The rehabilitation of Eric Ebron’s image took place in a hurry once the 2018 season got under way. From first round bust to touchdown machine, the change was dramatic. Ebron arrived in Indy with a reputation for dropping passes and generally being underwhelming. His stint in Detroit was wholly unmemorable, and Lions fans still heckle him on Twitter, even now.
It is fair to say that after making his first Pro Bowl and scoring 14 touchdowns as a Colt, the view of Eric Ebron has changed. Credit to Frank Reich for finding great ways to involve Ebron in the game plan, and an easy chemistry with Andrew Luck for helping integrate him seamlessly into the offense.
But most of all, credit Eric Ebron for stepping up and developing as a player and person, and proving that he has something incredible to offer this league. Ultimately, without his hard work the headline still reads “Ebron is a Bust.”
That kind of transformation is exactly what the Colts’ free agent signing, wide receiver Devin Funchess, is looking for. Funchess hasn’t had a great career so far in the NFL. A second round pick in the 2015 draft, Funchess has had struggles in his time with the Panthers, many of which are of the same variety that plagued Eric Ebron.
Funchess has an abysmal catch percentage, something that our own Zach Hicks credits to poor technique. That is an area that could benefit from a coaching staff that excels at teaching, which The Colts’ notably does. Another area of concern with Funchess has been raised as a result of the Amazon Prime series “All or Nothing.”
The series follows a team for a season, and each episode tends to take in depth looks at a particular player. Episode 6 of this most recent season focuses on Devin Funchess. For those who point out that a show is likely to overblow or overdramatize moments for effect, you might not be wrong. Funchess has a heated confrontation during practice with quarterbacks coach Scott Turner in week three.
Later in practice it showed him breaking down while talking with Turner and head coach Ron Rivera about how his cousin had been shot and killed in Michigan and that his funeral was taking place that day. It was actually a really touching and great moment, both in how it reflected on Rivera as a coach, and in terms of showing the viewer the struggles that players go through on a personal level during the season.
Funchess was sincere in his apology for his behavior, and it certainly is understandable that such a traumatic event would impact the way you interact with others. We’ve all had rough days at work, and the tragic death of a family member is more than adequate reason to prompt such a day.
What was perhaps more troubling was watching Funchess flounder during his week 11 homecoming trip to Detroit. He dropped several passes and became more and more visibly frustrated, shouting at the officials and responding to fans from the sideline.
After the loss, he was snippy with reporters, saying:
Stop trying to figure out whose fault it is. It’s nobody’s fault - I didn’t play good, we lost. But I’m not the only person on this team. I’m one of 11.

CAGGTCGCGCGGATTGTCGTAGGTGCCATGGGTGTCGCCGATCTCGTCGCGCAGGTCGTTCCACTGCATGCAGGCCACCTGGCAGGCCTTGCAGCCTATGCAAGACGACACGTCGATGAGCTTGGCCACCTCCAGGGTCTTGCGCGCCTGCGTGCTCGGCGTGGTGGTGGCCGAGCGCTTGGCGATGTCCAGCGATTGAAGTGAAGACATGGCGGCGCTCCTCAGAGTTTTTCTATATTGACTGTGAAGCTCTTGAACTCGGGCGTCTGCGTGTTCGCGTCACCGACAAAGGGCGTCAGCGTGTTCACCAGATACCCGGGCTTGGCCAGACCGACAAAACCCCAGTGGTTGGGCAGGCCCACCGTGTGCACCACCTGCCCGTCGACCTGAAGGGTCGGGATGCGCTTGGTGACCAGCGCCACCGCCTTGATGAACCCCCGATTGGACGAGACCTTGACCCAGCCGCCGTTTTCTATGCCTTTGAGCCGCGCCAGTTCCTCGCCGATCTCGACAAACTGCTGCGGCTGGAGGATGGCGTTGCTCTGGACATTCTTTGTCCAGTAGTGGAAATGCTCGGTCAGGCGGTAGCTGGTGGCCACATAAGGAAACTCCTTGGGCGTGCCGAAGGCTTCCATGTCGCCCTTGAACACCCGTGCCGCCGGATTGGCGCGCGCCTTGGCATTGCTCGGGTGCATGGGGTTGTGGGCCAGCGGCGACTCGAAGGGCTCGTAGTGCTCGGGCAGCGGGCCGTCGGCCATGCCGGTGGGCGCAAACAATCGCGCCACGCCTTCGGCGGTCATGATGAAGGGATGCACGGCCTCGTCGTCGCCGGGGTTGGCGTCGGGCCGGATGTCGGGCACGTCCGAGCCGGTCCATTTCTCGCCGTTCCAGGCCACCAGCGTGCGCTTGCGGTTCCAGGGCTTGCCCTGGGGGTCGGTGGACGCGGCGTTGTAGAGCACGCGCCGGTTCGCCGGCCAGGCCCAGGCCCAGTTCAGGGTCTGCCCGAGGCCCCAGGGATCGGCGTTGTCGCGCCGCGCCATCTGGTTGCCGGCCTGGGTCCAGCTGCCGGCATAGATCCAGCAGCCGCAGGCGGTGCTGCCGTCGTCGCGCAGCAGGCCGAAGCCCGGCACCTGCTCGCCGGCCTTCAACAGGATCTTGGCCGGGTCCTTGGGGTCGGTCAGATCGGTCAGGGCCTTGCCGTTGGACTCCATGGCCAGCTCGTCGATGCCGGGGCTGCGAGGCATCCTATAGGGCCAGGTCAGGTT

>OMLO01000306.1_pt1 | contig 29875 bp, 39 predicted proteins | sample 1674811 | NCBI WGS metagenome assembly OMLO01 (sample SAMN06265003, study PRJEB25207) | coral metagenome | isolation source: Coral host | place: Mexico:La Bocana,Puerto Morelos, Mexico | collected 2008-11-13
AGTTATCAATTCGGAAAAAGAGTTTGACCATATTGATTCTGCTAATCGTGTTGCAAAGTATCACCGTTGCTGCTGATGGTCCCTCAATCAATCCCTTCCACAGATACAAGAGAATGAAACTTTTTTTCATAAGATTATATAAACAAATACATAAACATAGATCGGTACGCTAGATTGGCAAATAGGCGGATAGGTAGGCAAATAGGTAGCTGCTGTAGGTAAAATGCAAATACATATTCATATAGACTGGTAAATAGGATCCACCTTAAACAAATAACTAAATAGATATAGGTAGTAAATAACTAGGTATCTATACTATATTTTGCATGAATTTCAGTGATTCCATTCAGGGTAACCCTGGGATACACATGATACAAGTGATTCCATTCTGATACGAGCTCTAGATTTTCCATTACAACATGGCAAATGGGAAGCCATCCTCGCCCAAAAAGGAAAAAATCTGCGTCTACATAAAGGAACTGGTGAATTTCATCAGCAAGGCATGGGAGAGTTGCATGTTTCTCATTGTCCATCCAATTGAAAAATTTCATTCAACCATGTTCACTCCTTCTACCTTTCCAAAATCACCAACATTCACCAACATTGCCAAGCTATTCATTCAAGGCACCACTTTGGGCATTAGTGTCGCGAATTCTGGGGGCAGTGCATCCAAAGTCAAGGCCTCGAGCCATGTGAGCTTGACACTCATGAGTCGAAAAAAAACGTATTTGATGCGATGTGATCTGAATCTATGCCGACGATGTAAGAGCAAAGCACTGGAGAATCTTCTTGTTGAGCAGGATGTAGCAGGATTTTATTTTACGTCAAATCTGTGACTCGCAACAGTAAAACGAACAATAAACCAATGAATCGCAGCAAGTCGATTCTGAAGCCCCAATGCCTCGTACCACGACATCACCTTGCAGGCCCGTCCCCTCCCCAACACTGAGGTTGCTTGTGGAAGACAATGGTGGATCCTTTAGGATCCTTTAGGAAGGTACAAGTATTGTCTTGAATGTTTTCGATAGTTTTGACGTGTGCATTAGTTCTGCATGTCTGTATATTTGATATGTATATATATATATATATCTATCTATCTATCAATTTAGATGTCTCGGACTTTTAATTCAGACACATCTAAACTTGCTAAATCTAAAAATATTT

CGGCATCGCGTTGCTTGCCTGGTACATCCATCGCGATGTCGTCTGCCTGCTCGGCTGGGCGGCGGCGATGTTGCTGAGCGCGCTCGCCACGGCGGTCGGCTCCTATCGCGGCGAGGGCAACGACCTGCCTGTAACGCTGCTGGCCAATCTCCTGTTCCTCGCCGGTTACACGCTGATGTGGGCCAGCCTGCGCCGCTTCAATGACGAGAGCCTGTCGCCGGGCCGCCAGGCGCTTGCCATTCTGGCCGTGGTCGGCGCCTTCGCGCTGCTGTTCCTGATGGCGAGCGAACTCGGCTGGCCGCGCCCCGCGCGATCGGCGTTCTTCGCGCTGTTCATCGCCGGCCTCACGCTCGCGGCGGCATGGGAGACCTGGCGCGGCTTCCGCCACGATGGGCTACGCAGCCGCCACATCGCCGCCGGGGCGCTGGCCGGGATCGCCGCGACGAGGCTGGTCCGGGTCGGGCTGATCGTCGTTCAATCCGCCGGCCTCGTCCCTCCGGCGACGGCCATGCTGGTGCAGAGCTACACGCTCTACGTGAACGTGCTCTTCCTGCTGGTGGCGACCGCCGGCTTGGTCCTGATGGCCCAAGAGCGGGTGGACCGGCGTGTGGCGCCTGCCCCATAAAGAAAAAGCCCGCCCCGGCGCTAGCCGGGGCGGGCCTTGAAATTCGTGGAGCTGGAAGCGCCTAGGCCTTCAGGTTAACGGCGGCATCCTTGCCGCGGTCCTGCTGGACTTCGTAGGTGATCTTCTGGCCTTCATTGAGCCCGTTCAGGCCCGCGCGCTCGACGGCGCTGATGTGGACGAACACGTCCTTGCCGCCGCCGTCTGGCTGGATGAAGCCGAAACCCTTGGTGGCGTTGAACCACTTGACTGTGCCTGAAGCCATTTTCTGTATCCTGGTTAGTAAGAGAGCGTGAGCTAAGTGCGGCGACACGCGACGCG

When asked if so many first half mistakes and miscues helped lead to the loss, he asked the reporters if they had seen the Eagles game in which the team had been trailing and came back to win.
So let me tell ya’ll about football. That’s how football works. No game has ever been won in the first half. Ya’ll good?
It was a pretty condescending and immature response to a very basic post game question. Players are often surly after losses. One as important as this game was to Funchess undoubtedly was even tougher to stomach. On its own, this doesn’t matter much. The only concern is whether Funchess has that quality that Frank Reich and Chris Ballard preach so often—the drive to get better and to finish.
Given that team’s massive slide and the cultural difference in the Panther’s building as compared with the Colts, it is fair to question how relevant last season will be to Funchess. He will be playing with a more accurate passer and in a scheme with a far more creative play caller. There should be ample opportunity to make plays.
Perhaps more importantly, Funchess won’t be matched up against the best cornerback on most teams. T.Y. Hilton will handle that responsibility, and playing second fiddle to Hilton will no doubt help his play. In fact, with Doyle and Ebron out there as well as a renewed commitment to the run, Funchess should see far less pressure than he had on him in 2018.
The question remains whether he can handle the moment when the pressure is on him to contribute. He already had a moment during OTAs where he was involved in a flare-up of tempers.
Colts WB Jacoby Brissett and WR Devin Funchess had a heated exchange after what looked like was some miscommunication on the field.— Mike Wells (@MikeWellsNFL) May 29, 2019
After the shouting match, Funchess showed signs of frustration, standing apart from the offense with Gunnard Twyner, the offensive quality control coach, speaking with him to console him. Again, scuffles and fights in early stages of camp and OTAs are pretty normal. The question is, will this be a trend or is it just a one off?
If Funchess can mature and flourish in the Colts’ offense, it will be a huge win for the team. He has some pretty incredible ability, and certainly has the potential to be a dangerous weapon for the offense.
Without the pressure of being the team’s top receiver, Funchess can simply hone his craft and be a quality role player. He will have to prove he can be resilient and handle his emotions, but there might not be a better team in the NFL to help him do that than the Colts. If he can’t keep his emotions in check? It could crack the door for the many receivers waiting in the wings to get a shot at the field.